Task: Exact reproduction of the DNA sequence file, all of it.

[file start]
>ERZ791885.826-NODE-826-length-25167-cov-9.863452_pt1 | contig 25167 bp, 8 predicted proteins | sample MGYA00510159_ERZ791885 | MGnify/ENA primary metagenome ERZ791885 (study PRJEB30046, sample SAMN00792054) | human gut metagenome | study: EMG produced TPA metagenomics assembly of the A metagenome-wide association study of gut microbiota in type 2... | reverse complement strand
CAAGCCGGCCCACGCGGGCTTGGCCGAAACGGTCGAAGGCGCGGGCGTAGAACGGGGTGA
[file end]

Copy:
>ERZ791885.826-NODE-826-length-25167-cov-9.863452_pt1 | contig 25167 bp, 8 predicted proteins | sample MGYA00510159_ERZ791885 | MGnify/ENA primary metagenome ERZ791885 (study PRJEB30046, sample SAMN00792054) | human gut metagenome | study: EMG produced TPA metagenomics assembly of the A metagenome-wide association study of gut microbiota in type 2... | reverse complement strand
CAAGCCGGCCCACGCGGGCTTGGCCGAAACGGTCGAAGGCGCGGGCGTAGAACGGGGTGA